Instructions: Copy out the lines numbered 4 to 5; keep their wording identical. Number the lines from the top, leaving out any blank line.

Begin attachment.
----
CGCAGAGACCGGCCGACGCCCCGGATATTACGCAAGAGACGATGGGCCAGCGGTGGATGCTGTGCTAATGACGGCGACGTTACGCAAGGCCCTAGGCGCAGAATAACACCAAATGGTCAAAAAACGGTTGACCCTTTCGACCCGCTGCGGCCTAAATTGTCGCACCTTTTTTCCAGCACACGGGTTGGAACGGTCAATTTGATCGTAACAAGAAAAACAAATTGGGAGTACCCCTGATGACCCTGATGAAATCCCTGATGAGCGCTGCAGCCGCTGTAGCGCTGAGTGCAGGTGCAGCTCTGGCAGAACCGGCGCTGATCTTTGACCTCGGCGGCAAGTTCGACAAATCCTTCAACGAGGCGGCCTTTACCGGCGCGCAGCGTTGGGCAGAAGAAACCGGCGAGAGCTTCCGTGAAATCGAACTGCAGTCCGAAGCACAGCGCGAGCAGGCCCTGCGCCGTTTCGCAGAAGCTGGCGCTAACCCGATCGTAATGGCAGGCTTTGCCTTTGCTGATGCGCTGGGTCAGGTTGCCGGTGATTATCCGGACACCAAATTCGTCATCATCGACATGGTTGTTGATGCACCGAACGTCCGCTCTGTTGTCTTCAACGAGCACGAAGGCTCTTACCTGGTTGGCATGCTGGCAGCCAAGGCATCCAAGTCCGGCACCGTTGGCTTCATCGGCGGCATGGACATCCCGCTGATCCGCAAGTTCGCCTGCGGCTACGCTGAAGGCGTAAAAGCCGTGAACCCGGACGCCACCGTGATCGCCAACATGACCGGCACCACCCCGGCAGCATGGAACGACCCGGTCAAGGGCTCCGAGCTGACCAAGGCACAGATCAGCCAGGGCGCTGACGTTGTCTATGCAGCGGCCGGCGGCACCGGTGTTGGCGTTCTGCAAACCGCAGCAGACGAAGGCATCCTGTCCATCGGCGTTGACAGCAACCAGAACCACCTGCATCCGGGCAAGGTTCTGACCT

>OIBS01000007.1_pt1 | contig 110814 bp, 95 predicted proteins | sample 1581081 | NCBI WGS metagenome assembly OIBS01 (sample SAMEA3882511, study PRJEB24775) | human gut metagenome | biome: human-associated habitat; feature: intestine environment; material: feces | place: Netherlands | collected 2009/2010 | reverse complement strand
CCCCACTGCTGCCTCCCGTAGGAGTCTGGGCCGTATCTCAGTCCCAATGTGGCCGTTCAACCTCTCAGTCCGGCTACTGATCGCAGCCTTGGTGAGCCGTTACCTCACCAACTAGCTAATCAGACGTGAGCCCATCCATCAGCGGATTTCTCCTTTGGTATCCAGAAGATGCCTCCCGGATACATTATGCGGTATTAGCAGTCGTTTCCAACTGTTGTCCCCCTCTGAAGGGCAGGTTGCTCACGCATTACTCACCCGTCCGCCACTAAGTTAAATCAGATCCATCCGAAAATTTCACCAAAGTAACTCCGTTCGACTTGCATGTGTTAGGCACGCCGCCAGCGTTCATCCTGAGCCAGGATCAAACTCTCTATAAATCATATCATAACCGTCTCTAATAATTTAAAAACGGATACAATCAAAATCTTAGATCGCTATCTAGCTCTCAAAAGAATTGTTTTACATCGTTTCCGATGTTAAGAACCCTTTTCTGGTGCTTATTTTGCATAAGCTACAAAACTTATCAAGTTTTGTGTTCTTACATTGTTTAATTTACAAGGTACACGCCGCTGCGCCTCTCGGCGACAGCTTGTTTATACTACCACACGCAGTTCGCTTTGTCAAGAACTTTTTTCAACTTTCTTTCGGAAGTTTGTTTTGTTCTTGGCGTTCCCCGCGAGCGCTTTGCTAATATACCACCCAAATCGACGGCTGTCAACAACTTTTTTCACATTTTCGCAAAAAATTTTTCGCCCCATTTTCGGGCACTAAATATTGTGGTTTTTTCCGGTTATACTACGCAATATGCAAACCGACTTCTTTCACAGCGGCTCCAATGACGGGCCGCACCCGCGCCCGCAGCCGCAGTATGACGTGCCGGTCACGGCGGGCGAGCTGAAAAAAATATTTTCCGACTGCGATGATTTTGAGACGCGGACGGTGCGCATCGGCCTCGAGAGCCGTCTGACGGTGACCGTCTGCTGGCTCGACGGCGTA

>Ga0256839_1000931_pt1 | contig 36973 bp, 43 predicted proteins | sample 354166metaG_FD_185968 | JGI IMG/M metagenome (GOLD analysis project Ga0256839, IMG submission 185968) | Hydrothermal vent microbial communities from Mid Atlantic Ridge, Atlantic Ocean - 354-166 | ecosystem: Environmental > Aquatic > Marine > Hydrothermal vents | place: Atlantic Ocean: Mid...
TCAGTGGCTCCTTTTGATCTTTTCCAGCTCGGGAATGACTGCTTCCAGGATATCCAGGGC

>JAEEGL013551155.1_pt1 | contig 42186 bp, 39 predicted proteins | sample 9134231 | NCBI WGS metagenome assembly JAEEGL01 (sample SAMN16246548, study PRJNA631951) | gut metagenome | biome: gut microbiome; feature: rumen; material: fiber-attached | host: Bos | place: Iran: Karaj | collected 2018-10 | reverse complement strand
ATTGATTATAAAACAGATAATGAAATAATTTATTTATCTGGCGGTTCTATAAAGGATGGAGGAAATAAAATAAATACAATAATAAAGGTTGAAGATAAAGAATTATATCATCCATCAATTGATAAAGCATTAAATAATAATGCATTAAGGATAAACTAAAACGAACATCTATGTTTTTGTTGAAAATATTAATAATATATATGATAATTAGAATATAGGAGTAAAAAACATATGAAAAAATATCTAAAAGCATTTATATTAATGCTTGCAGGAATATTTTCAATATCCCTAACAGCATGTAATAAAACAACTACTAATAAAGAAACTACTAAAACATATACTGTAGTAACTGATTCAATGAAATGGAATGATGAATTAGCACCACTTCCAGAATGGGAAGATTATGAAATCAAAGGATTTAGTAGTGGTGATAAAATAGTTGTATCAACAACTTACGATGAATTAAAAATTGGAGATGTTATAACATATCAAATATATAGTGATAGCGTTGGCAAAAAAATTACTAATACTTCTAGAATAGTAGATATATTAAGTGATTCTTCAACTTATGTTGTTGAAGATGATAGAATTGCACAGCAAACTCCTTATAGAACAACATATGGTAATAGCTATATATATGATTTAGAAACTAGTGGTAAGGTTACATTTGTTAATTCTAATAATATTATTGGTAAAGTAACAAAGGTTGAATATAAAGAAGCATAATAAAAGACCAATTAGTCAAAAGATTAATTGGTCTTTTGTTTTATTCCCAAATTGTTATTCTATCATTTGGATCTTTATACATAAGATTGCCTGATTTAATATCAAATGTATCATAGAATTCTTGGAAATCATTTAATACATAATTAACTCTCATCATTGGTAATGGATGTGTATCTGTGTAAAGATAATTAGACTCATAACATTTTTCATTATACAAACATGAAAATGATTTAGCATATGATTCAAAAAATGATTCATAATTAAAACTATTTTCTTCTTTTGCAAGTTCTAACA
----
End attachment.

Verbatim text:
>Ga0256839_1000931_pt1 | contig 36973 bp, 43 predicted proteins | sample 354166metaG_FD_185968 | JGI IMG/M metagenome (GOLD analysis project Ga0256839, IMG submission 185968) | Hydrothermal vent microbial communities from Mid Atlantic Ridge, Atlantic Ocean - 354-166 | ecosystem: Environmental > Aquatic > Marine > Hydrothermal vents | place: Atlantic Ocean: Mid...
TCAGTGGCTCCTTTTGATCTTTTCCAGCTCGGGAATGACTGCTTCCAGGATATCCAGGGC